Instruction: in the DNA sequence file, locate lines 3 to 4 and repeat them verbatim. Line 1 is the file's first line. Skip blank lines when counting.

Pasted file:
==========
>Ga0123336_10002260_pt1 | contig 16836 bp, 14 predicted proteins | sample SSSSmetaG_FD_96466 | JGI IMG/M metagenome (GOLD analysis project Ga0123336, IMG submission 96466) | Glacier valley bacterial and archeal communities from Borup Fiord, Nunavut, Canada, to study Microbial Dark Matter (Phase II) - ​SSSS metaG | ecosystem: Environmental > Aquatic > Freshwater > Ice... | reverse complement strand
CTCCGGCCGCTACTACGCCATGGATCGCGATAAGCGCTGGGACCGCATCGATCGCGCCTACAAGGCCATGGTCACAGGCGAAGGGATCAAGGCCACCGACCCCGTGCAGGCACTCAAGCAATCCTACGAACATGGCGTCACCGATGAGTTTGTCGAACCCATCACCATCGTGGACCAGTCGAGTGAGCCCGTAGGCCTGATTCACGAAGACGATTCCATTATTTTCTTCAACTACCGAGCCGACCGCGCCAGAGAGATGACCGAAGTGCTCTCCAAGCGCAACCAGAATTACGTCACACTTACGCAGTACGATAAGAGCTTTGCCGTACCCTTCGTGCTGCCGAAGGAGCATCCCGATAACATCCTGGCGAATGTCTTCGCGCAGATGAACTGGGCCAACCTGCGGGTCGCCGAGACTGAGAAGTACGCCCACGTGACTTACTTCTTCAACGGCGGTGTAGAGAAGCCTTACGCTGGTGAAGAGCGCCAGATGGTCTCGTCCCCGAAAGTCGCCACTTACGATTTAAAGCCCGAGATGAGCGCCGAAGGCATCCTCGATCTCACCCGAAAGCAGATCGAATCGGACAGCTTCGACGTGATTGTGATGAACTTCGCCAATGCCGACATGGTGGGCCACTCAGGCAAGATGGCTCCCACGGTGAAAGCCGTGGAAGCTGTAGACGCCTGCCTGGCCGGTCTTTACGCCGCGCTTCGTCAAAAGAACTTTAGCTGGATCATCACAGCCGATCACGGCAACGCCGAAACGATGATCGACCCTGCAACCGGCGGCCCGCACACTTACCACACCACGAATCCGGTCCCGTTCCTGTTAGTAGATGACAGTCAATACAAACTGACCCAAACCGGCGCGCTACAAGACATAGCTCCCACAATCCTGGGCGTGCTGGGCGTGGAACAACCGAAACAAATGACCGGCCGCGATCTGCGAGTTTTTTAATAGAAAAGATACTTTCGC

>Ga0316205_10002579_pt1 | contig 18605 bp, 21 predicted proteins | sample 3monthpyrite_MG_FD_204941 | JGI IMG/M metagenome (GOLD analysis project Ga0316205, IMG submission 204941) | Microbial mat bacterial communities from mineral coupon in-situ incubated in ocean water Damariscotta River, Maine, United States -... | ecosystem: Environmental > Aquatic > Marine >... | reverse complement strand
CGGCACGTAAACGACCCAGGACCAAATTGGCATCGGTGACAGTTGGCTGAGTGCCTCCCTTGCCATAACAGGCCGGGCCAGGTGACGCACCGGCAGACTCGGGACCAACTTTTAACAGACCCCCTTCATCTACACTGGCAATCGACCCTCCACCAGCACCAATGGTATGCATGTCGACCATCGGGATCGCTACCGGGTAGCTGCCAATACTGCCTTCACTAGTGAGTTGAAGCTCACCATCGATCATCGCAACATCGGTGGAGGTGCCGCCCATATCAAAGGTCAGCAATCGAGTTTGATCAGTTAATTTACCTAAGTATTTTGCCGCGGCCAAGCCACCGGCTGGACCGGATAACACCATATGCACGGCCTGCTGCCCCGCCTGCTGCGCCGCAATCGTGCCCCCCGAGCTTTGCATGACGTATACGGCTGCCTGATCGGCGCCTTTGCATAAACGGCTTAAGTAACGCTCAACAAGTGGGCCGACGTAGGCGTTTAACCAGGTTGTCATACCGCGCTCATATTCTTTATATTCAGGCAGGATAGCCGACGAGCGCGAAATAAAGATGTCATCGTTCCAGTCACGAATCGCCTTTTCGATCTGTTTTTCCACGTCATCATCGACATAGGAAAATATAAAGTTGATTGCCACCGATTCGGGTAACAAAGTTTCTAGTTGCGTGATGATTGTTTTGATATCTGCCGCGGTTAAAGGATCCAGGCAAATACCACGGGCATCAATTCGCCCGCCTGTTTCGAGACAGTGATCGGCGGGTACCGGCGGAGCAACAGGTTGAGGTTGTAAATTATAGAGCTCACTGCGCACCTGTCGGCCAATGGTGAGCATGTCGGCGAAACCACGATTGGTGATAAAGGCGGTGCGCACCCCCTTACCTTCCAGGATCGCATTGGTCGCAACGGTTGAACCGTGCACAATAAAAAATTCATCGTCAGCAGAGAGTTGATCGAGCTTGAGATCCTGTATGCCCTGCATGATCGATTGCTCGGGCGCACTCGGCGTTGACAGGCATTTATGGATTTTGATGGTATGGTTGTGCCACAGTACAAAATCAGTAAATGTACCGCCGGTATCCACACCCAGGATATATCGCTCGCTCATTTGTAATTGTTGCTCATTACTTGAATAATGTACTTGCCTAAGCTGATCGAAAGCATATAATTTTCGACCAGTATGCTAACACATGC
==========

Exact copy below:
>Ga0316205_10002579_pt1 | contig 18605 bp, 21 predicted proteins | sample 3monthpyrite_MG_FD_204941 | JGI IMG/M metagenome (GOLD analysis project Ga0316205, IMG submission 204941) | Microbial mat bacterial communities from mineral coupon in-situ incubated in ocean water Damariscotta River, Maine, United States -... | ecosystem: Environmental > Aquatic > Marine >... | reverse complement strand
CGGCACGTAAACGACCCAGGACCAAATTGGCATCGGTGACAGTTGGCTGAGTGCCTCCCTTGCCATAACAGGCCGGGCCAGGTGACGCACCGGCAGACTCGGGACCAACTTTTAACAGACCCCCTTCATCTACACTGGCAATCGACCCTCCACCAGCACCAATGGTATGCATGTCGACCATCGGGATCGCTACCGGGTAGCTGCCAATACTGCCTTCACTAGTGAGTTGAAGCTCACCATCGATCATCGCAACATCGGTGGAGGTGCCGCCCATATCAAAGGTCAGCAATCGAGTTTGATCAGTTAATTTACCTAAGTATTTTGCCGCGGCCAAGCCACCGGCTGGACCGGATAACACCATATGCACGGCCTGCTGCCCCGCCTGCTGCGCCGCAATCGTGCCCCCCGAGCTTTGCATGACGTATACGGCTGCCTGATCGGCGCCTTTGCATAAACGGCTTAAGTAACGCTCAACAAGTGGGCCGACGTAGGCGTTTAACCAGGTTGTCATACCGCGCTCATATTCTTTATATTCAGGCAGGATAGCCGACGAGCGCGAAATAAAGATGTCATCGTTCCAGTCACGAATCGCCTTTTCGATCTGTTTTTCCACGTCATCATCGACATAGGAAAATATAAAGTTGATTGCCACCGATTCGGGTAACAAAGTTTCTAGTTGCGTGATGATTGTTTTGATATCTGCCGCGGTTAAAGGATCCAGGCAAATACCACGGGCATCAATTCGCCCGCCTGTTTCGAGACAGTGATCGGCGGGTACCGGCGGAGCAACAGGTTGAGGTTGTAAATTATAGAGCTCACTGCGCACCTGTCGGCCAATGGTGAGCATGTCGGCGAAACCACGATTGGTGATAAAGGCGGTGCGCACCCCCTTACCTTCCAGGATCGCATTGGTCGCAACGGTTGAACCGTGCACAATAAAAAATTCATCGTCAGCAGAGAGTTGATCGAGCTTGAGATCCTGTATGCCCTGCATGATCGATTGCTCGGGCGCACTCGGCGTTGACAGGCATTTATGGATTTTGATGGTATGGTTGTGCCACAGTACAAAATCAGTAAATGTACCGCCGGTATCCACACCCAGGATATATCGCTCGCTCATTTGTAATTGTTGCTCATTACTTGAATAATGTACTTGCCTAAGCTGATCGAAAGCATATAATTTTCGACCAGTATGCTAACACATGC